Editor’s Note: This story was taken from the FTS website and edited.
Like tens of thousands of children in Haiti, Cam-Suze was held as a restavec, a child slave. Haitian parents who lack the resources required to support their children must often send them to work for a host household as domestic servants. However, restavec is considered modern day slavery since children may be denied a proper education, and could be abused, beaten, or raped.
But, Cam-Suze’s life changed when she met Free the Slaves’ partner, Limye Lavi.
THEN AND NOW
When she was recently asked to contrast her life now with a childhood in slavery she said: “Oh my life was in danger! [But now] my life is beautiful.”
The term ‘beautiful’ certainly wouldn’t describe the early years of Cam-Suze’s life. In fact, she says she lived in misery. Now 15 years old, she was first enslaved at the age of six. Like many restavec children in Haiti, she was forced to work for a family. Looking back, Cam-Suze remembers: “I did a lot of work. I would carry water, I would sweep. I would take the children to school [and] they would beat me, they hit me.”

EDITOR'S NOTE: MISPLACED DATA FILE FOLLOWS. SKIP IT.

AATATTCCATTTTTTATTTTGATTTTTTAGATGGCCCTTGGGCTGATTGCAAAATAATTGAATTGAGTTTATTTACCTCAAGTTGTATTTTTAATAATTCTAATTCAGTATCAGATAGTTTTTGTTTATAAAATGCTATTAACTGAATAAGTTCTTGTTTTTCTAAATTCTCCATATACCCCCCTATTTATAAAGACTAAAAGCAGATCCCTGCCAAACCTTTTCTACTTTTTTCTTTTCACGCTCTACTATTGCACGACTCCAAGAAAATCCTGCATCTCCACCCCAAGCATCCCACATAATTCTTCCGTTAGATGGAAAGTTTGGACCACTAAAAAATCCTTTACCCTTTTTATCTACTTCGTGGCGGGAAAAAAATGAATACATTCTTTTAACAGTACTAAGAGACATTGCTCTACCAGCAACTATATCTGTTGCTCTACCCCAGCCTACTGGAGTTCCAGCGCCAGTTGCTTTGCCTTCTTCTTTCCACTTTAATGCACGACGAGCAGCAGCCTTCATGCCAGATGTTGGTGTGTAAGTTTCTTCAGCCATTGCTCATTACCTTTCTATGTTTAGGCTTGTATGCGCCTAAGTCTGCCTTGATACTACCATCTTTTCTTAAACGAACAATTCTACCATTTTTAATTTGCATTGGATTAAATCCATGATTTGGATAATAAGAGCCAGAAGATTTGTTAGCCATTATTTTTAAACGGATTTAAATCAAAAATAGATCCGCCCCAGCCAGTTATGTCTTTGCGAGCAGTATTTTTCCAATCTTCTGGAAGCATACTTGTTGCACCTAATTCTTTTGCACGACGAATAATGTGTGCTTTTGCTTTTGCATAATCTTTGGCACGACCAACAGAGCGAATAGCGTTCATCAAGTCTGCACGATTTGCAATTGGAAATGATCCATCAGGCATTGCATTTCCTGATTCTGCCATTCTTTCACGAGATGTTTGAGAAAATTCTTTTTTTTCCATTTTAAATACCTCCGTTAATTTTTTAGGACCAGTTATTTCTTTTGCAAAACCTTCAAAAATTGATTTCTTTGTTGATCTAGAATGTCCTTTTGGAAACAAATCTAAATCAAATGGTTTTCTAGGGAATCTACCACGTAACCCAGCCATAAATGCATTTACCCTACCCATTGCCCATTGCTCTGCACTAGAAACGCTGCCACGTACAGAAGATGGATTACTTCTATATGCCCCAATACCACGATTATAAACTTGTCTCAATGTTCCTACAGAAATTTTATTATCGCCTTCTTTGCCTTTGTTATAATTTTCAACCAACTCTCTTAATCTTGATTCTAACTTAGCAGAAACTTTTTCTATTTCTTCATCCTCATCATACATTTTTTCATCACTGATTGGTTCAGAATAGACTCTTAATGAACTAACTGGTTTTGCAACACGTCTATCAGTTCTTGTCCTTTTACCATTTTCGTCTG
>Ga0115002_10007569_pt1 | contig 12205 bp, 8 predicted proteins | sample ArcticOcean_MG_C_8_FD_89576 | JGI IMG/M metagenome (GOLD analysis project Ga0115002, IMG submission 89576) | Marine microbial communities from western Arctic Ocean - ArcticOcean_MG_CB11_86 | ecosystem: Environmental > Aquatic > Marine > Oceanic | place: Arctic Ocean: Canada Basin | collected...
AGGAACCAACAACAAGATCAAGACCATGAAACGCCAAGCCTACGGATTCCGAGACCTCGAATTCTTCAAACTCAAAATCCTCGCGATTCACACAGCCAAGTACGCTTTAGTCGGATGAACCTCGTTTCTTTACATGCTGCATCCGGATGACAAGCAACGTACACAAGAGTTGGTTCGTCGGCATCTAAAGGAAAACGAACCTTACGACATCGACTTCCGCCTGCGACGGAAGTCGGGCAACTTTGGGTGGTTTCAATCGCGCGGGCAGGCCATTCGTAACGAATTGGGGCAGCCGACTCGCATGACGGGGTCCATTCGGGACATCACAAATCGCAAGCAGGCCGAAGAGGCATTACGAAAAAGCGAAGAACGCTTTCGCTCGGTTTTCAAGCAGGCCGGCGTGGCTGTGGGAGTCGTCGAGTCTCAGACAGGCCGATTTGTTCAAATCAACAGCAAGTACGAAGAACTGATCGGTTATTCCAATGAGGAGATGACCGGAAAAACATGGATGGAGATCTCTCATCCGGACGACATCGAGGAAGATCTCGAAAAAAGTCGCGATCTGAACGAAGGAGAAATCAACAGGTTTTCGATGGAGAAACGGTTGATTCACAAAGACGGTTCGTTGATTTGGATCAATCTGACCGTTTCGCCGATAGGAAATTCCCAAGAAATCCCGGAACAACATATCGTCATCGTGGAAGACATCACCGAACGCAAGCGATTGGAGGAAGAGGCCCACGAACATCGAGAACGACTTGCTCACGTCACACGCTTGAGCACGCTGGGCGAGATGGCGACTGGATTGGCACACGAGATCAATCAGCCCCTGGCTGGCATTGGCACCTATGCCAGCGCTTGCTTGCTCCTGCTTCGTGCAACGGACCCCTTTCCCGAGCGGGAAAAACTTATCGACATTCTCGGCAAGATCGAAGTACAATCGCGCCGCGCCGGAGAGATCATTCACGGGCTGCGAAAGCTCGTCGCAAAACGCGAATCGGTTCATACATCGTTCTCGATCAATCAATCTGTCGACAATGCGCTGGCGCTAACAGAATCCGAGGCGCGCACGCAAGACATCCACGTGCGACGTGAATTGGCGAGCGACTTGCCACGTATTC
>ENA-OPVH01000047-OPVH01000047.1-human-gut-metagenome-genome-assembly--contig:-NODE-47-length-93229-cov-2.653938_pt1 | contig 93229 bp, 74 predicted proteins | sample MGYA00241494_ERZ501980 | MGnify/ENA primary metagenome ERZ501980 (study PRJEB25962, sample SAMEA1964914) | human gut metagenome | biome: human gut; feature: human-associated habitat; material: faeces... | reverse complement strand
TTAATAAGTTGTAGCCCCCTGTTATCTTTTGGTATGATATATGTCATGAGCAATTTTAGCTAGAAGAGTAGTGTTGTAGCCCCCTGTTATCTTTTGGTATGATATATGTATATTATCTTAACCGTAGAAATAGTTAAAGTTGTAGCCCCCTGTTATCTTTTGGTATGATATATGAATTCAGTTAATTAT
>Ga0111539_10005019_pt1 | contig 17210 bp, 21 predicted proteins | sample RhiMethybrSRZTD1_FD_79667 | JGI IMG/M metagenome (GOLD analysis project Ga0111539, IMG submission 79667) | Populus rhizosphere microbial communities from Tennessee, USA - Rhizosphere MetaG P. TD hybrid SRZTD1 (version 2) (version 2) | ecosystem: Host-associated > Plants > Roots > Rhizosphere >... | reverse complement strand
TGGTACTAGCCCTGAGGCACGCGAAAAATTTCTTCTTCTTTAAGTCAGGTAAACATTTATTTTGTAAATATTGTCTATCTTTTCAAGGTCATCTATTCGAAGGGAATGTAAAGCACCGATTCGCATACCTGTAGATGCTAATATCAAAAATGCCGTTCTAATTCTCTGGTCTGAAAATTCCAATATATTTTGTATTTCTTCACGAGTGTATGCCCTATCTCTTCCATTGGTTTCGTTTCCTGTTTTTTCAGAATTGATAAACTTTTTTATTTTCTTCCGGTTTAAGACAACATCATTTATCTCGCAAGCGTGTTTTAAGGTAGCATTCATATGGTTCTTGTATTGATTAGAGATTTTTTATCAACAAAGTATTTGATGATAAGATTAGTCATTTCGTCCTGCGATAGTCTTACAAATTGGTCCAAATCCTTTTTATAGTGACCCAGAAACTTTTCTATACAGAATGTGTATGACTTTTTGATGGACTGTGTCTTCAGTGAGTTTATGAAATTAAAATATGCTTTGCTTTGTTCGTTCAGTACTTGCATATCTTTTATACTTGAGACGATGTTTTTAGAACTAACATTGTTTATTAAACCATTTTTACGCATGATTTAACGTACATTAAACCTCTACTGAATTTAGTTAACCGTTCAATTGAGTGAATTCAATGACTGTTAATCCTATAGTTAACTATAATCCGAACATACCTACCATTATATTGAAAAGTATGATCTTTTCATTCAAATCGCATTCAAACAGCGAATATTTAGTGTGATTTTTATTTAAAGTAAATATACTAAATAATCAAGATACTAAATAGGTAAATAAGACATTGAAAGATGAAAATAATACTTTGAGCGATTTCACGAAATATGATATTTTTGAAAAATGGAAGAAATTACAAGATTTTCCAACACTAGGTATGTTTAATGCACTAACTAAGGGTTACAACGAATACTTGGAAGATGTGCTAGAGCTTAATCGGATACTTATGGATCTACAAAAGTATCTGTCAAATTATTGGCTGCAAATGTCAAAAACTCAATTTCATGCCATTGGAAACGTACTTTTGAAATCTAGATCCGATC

All of this was before being rescued by Limye Lavi, Free the Slaves partner organization in Haiti. Now, reunited with her mother, Cam-Suze recognizes that she “went through a lot of misery and it’s thanks to Limye Lavi that I’m here today, not doing that any more.” She goes on to say that now she’s happy because “I’ve been delivered from the misery and now I’m in school.”
And what would she say to those who helped bring her to freedom? “I would lift [them] up and carry them on my head to tell them ‘thank you for coming and getting me.’”
Looking forward, she says, “I’d like to do very well in school so I can help my mother and help other people who are going through that misery too.”
Want to be an abolitionist and rescue children like Cam-Suze? Visit The Freedom Education Project and join our campaign to free a village in India and provide CA public schools with books on slavery!
You change one person, you change the world.